Umbria is a region of central Italy. It includes Lake Trasimeno and Marmore Falls, is crossed by the River Tiber; the regional capital is Perugia. Umbria is known for its landscapes, history, culinary delights, artistic legacy, influence on culture; the region is characterized by hills, mountains and historical towns such as the university centre of Perugia, Assisi, a World Heritage Site associated with St. Francis of Assisi, the Basilica of San Francesco and other Franciscan sites, works by Giotto and Cimabue, Terni; the hometown of Santa Rita, the hometown of St. Valentine, the hometown of St. Benedict, Città di Castello, main center of the early Renaissance situated in the Tiber High Valley, the hometown of St. Ubaldo, Orvieto, Castiglione del Lago, Narni and other small cities. Umbria is bordered by Tuscany to Marche to the east and Lazio to the south. Hilly and mountainous, flat and fertile owing to the valley of the Tiber, its topography includes part of the central Apennines, with the highest point in the region at Monte Vettore on the border of the Marche, at 2,476 metres.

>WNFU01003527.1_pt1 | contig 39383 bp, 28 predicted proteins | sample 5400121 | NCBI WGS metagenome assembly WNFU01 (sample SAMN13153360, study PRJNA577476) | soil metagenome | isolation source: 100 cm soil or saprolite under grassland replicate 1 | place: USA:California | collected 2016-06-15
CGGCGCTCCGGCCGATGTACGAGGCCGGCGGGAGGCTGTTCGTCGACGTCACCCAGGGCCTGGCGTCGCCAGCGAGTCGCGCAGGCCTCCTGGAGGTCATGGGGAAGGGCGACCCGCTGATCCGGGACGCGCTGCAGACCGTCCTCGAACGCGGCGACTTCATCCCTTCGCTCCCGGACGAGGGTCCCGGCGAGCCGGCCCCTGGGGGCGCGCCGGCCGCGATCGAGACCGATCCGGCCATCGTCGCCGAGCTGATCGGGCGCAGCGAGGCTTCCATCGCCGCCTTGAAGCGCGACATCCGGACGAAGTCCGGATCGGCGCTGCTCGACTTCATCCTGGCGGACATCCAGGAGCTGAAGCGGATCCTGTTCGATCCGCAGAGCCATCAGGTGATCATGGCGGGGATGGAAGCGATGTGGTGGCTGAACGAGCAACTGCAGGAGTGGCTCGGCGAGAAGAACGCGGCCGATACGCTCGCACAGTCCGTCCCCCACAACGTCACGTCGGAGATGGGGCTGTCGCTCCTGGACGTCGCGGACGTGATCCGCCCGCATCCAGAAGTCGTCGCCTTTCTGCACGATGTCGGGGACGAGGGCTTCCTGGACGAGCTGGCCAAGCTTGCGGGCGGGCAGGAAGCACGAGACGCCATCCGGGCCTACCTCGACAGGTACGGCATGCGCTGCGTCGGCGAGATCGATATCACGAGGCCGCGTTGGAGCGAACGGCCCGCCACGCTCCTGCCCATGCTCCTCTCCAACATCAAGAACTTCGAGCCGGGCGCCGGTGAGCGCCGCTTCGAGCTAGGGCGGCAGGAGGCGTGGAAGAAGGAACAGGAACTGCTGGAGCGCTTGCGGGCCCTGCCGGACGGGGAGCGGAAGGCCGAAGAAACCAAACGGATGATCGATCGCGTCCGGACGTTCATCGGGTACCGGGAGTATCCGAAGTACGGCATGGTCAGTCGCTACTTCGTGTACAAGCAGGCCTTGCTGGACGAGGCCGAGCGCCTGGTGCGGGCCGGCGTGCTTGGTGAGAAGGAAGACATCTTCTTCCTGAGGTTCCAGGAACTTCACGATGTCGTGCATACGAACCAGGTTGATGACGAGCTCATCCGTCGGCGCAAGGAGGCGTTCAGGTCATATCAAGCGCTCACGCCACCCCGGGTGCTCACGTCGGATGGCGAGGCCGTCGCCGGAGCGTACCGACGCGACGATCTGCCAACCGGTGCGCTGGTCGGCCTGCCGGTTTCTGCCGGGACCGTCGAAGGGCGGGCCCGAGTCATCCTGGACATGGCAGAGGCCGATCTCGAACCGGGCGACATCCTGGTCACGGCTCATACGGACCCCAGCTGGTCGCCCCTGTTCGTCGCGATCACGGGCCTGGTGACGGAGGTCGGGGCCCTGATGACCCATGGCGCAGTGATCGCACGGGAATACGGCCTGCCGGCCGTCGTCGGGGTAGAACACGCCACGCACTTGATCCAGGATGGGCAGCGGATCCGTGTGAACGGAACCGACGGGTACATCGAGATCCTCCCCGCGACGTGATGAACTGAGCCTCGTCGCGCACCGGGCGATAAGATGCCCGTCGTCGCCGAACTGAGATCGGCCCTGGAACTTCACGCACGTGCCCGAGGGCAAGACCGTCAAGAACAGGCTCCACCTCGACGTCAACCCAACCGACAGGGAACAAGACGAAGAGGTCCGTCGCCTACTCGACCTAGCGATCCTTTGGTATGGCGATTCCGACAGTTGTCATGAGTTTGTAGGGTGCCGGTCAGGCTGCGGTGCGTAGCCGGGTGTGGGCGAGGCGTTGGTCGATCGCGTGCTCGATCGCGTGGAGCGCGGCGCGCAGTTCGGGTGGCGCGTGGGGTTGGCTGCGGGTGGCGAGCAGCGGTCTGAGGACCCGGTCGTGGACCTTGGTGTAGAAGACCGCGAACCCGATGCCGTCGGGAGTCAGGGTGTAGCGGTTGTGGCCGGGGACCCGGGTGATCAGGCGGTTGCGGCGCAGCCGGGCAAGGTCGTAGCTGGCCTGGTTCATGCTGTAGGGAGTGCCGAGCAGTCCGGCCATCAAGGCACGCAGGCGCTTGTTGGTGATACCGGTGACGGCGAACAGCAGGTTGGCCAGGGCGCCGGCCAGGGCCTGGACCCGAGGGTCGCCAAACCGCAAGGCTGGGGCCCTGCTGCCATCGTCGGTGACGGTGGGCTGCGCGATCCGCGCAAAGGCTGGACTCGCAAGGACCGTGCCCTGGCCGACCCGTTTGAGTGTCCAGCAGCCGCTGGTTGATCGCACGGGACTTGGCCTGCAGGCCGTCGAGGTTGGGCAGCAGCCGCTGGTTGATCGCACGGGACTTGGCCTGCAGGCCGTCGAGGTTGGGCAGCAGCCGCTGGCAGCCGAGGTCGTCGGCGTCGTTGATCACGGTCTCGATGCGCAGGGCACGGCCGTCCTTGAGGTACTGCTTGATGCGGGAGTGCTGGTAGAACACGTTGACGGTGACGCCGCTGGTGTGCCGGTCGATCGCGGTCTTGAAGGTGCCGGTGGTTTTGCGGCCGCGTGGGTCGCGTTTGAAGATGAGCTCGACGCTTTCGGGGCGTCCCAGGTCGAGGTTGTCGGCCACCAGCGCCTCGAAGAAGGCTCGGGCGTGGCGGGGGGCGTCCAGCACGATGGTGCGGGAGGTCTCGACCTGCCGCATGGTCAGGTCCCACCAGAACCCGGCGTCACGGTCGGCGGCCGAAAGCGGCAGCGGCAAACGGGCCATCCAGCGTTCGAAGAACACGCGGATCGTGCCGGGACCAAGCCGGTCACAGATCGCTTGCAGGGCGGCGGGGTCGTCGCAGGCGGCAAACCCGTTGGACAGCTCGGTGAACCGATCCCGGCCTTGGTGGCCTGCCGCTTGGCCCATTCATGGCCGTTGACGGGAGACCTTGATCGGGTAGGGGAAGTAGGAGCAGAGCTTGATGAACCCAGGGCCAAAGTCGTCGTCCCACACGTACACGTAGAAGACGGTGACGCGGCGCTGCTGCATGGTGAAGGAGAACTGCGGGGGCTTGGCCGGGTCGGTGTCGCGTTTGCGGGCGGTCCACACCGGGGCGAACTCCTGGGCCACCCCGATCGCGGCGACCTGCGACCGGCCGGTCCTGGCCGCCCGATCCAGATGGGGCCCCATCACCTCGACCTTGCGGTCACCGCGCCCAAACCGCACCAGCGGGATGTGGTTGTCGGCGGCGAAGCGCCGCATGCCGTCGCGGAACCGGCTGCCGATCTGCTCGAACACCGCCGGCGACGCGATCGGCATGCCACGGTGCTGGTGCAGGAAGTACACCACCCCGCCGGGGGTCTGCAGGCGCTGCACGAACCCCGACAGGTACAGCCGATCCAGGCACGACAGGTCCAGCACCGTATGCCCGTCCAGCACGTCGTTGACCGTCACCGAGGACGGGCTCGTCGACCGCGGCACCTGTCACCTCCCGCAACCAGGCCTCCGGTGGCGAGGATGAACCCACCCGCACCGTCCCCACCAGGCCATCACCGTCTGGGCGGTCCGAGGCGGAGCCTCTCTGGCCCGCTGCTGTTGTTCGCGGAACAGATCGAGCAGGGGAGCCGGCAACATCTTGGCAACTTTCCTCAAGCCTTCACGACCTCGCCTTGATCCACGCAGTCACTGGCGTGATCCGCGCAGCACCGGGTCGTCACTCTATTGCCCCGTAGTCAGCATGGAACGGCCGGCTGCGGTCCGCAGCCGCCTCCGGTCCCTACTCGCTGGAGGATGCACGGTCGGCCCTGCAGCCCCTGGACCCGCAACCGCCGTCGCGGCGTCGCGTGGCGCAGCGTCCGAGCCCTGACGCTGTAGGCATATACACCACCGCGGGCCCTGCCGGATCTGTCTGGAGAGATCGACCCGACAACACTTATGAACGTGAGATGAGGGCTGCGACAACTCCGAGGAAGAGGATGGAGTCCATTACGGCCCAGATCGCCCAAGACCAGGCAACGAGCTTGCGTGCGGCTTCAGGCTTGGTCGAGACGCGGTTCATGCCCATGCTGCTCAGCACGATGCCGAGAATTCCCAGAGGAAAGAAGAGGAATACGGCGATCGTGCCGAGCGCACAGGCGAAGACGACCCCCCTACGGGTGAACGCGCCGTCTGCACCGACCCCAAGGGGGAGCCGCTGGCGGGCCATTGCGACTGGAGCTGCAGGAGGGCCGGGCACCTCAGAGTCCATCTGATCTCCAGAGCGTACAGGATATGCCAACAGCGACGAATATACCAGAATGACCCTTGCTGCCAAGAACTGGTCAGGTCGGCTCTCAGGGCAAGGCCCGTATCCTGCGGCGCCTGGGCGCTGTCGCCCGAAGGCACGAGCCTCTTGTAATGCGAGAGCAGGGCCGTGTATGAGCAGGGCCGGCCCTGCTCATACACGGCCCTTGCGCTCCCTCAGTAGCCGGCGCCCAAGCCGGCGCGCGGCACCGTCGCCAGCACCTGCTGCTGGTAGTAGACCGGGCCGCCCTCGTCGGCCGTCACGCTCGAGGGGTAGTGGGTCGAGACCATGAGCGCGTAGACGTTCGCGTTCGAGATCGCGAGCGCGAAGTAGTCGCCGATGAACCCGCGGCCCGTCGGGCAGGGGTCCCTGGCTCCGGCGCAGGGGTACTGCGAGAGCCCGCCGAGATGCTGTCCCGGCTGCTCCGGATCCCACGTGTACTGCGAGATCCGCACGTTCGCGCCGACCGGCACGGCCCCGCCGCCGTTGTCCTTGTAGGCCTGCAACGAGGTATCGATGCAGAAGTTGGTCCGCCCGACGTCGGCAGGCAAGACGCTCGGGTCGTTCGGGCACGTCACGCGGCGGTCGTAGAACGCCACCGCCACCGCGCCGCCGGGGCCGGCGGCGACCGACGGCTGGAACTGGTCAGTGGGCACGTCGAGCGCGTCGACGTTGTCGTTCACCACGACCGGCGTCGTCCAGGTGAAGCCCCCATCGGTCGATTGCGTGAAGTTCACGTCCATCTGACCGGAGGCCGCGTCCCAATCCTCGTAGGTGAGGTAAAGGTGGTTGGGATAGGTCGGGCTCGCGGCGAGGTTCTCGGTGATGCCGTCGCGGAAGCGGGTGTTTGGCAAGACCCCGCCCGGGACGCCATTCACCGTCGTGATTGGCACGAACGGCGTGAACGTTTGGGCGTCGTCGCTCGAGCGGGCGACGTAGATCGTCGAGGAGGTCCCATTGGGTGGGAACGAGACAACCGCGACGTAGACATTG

It is the only Italian region having a common border with other countries. The comune of Città di Castello has an exclave named Monte Ruperto within Marche. Contained within Umbria is the hamlet of Cospaia, a tiny republic from 1440 to 1826, created by accident. Umbria is crossed by two valleys: the Umbrian valley, stretching from Perugia to Spoleto, the Tiber Valley and west of the first one, from Città di Castello to the border with Lazio; the Tiber River forms the approximate border with Lazio, although its source is just over the Tuscan border. The Tiber's three principal tributaries flow southward through Umbria; the Chiascio basin is uninhabited as far as Bastia Umbra. About 10 kilometres farther on, it joins the Tiber at Torgiano; the Topino, cleaving the Apennines with passes that the Via Flaminia and successor roads follow, makes a sharp turn at Foligno to flow NW for a few kilometres before joining the Chiascio below Bettona. The third river is the Nera, flowing into the Tiber further south, at Terni.